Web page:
Today’s excerpt is from the novel To Finish a Quilt by Grant Staley
‘Why did I deserve that abuse? What indecency did I have that made you turn away from me when I called?’
She [Eunice] had asked that very question tens of times almost every day for over two decades. She waited for God to speak to her, but she heard no reply so she searched within her memories for a cause. The same minor trespasses came to mind: a trivial curse when she bumped her knee on a pew, an unkind word to her grandmother, lying to her brother Tommy. Those were not real answers to her question so it was probably as her father had said in his last words to her. Somehow, she had failed God with the deep stains she wore.
That night when she was sixteen, she had been curled up on the bed wearing her long white nightgown with flowers embroidered around the neck, praying with all her might that her father might just go on to bed without another sloppy conversation. The periods of icy silence and cutting jabs between her mother and him had been bad enough, but by that point, talking with a drunk had become intolerable without disgust-soaked words filling her voice. Those prayers had been in vain.
The twenty-one year old echoes of her father bumping his way up the staircase filled her with a medley of hate, shame, and guilt. The sobbing and pain, the stench of alcohol, and the taste of blood inside her lip were still as real as that night when her pale eyes had felt about to burst from their orbits as if the pressure of her imprisoned screams were pushing them out. As always, she decided that desire was not on her bastard father’s mind that night. It was punishment.
More than punishment, her father was a first taste of what men really were. Her brother, who had deserted the family, and her husband, who like all men could not help himself around loose women, confirmed the message of that awful lesson even if they had never assaulted her physically. Her brother’s emotional abandonment had concluded with irreparable and devastating consequences. There was nothing that would rectify what he had done. Her husband’s throwing her over for an infant; however, was a grievance she would not permit. Something must change the course of his infatuation. She needed to prevail this time.
That damn baby was making more noise. Without more of a true-ringing answer to the question of why she had suffered so at the hands of men, she walked away from the bedroom, her head throbbing with every step and every cry of the baby.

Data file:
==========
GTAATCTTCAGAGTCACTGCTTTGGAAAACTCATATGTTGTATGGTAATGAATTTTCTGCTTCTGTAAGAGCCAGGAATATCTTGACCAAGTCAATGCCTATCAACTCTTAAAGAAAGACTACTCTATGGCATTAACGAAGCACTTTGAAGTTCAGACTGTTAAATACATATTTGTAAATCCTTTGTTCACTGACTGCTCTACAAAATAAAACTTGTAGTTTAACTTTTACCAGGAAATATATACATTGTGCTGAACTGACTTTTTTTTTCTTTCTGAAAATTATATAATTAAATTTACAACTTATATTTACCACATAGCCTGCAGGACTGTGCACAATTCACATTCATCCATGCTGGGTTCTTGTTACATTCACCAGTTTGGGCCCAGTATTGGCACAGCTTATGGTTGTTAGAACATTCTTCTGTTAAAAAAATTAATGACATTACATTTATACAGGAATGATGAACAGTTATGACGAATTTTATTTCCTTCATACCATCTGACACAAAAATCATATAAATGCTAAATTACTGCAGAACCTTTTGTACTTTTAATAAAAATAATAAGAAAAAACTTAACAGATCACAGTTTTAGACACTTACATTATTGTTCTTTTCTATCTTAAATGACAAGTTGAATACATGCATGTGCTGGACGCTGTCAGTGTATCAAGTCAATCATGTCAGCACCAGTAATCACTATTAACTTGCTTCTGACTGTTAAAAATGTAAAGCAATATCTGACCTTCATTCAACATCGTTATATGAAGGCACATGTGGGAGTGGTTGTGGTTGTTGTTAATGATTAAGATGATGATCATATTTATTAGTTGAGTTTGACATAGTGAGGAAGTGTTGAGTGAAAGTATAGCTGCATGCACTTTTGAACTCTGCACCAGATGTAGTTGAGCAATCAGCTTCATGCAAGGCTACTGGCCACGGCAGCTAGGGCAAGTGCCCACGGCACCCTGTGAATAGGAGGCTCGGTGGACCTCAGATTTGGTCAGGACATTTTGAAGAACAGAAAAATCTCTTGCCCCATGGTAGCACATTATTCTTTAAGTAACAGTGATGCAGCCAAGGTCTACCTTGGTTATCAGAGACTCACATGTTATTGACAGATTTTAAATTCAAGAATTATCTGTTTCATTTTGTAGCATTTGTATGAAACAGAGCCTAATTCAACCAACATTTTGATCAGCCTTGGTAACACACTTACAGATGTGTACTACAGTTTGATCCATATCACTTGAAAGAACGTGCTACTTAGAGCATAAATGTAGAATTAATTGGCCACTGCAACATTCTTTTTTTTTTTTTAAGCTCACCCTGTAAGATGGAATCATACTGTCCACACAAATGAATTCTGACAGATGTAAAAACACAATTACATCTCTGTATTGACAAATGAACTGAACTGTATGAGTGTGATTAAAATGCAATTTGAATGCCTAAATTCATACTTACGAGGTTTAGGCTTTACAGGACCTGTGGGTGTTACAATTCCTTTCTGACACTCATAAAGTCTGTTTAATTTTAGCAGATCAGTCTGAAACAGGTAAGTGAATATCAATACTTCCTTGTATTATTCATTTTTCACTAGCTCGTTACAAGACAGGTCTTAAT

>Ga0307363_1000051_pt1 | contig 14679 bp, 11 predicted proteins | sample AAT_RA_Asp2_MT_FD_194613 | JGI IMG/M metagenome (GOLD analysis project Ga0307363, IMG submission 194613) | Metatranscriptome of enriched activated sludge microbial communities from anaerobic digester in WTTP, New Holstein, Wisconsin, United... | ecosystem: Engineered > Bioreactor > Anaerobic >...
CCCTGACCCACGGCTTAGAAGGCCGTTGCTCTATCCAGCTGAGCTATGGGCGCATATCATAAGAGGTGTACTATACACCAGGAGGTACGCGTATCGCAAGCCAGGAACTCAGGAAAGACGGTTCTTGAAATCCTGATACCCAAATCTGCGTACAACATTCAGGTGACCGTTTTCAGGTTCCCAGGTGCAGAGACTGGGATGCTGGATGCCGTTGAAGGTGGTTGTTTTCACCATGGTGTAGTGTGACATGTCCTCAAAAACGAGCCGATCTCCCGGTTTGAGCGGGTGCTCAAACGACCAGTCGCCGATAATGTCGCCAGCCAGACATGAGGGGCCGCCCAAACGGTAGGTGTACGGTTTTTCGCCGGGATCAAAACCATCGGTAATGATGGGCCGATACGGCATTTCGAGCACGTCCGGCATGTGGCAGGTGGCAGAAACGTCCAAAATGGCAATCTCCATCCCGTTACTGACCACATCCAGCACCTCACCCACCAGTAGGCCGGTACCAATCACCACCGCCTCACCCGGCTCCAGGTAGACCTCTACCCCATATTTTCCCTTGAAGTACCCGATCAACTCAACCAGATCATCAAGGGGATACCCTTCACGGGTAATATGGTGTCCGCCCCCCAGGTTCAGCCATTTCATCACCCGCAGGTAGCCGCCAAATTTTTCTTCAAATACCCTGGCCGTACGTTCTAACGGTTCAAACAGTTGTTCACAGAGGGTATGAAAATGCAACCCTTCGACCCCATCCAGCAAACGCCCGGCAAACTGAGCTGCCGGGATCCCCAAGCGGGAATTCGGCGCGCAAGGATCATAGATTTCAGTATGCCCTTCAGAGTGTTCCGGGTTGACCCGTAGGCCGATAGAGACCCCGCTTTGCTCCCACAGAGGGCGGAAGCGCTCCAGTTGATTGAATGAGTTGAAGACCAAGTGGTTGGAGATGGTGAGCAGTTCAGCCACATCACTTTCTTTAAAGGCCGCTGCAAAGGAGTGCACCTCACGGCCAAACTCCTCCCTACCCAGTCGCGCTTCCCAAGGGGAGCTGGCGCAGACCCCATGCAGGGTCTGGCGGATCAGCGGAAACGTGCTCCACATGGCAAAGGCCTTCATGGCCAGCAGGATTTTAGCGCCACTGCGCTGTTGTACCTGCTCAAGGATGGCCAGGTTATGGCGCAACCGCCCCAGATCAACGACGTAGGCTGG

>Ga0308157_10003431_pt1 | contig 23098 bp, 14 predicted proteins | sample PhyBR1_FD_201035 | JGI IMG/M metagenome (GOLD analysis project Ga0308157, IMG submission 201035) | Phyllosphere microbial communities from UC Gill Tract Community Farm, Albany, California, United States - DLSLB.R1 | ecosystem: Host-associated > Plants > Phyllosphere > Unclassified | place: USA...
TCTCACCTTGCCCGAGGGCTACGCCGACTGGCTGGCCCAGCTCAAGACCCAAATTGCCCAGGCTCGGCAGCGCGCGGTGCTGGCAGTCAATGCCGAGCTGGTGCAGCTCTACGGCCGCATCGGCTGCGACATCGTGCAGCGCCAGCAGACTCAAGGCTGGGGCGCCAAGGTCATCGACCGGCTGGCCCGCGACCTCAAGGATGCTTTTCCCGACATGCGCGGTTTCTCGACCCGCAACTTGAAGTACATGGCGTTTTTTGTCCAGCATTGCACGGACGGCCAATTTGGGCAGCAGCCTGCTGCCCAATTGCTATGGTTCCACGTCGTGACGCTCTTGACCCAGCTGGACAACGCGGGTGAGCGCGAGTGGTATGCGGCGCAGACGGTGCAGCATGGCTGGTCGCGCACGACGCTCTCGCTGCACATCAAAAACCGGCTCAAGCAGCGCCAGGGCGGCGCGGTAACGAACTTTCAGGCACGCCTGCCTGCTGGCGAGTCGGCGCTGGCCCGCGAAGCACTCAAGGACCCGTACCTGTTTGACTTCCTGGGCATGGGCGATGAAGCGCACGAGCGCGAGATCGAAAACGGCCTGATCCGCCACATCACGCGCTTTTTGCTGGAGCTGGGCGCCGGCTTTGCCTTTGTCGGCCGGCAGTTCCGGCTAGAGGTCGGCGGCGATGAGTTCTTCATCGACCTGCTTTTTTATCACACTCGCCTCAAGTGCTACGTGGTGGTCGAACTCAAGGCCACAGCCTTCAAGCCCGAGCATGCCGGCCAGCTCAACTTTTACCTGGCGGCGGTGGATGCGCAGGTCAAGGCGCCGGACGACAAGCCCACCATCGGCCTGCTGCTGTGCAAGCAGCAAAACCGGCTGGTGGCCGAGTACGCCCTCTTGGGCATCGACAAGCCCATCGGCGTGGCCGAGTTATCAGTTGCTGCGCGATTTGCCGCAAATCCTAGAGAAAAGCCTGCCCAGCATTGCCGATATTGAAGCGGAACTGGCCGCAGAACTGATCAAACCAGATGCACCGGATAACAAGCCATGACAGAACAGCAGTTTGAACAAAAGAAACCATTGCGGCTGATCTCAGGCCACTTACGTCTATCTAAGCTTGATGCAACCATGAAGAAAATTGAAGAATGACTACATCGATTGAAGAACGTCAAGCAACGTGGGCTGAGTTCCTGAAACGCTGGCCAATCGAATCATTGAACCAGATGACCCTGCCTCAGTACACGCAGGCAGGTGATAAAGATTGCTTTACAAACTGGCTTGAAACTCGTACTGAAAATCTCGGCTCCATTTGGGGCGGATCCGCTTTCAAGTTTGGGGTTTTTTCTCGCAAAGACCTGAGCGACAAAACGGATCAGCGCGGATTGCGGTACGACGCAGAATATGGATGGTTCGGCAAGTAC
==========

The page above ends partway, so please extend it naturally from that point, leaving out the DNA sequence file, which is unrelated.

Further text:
Halfway down the hallway, she paused to take in the commanding panorama from high above the San Gabriel Valley. She loved this house, the prestigious address, and the outlook of the city that always gave her a sense of accomplishment. But, the baby’s cry broke the spell an instant later, causing her to sigh before she stole into her daughter’s room.
She walked through the full moon’s blue light that filled the nursery and looked down into the crib. The child kicked her chubby legs in gleeful anticipation, and her mouth arced into a pudgy heart that cooed her welcome. The child had begun to recognize her over a month ago, and she took that as a sign of intelligence. This child would be clever, probably not as smart as the son but crafty and, as a girl, able to manipulate her father.
Watching the child wriggle in its crib, she felt the night’s anger and disgust rise again. She hated this baby. She could right that wrong. It was all in her power. Jules would be sad for a while, but he would get over the loss. She would be there to help him through the pain. Babies die in their sleep all the time; she knew that to be true.
Julie started to fuss again and seemed about to let out a cry. Eunice bent over to caress the tiny, buttery face with the back of her hand. Solemnly she took the pillow from under the child’s head.
“Shhh, there there,” she whispered as she placed the pillow over the baby’s face and pressed it down along her ears.
There were sounds, painful ones that brought back her own vain pleas from long ago, but she could learn to live with those too. The infant’s legs started to dart frantically in every direction. Seconds dragged by as Eunice looked out the window.
How much longer could this take, she asked herself as the convulsions continued. She heard a click and decided it was the crib uttering a final creak.
“Mom?” she heard a second later and flinched.
Glancing out of the corner of her eye, she saw her son Gary slumped on the doorframe behind her. His red plaid pajamas hung from his lean five-year-old body.
Without hesitation, Eunice slid the pillow away, and the baby started to bawl. She spun in Gary’s direction and stomped her way close to him.
“Damn it Gary. See what you’ve done? I almost had her down, but you’ve ruined that.”
The boy, recoiling away from her, said, “I was having a bad dream.”
“And what can I do about that?”
Gary brought a hand to his mouth and started to gnaw on his thumbnail. He turned back to his room.
“Nothing, I guess.”
Grant, originally from California, lives in the Auckland suburb of St. Heliers with his wife and their two dogs. He is an avid sailor, musician, cyclist, and writer.
His first novel To Finish A Quilt is a story of a young woman’s unfathomable hurt, the way it influences others around her, and how two men central to her life reach resolution and peace. A second novel is in progress for release in late 2013. Learn more and how to purchase at www.grantstaley.com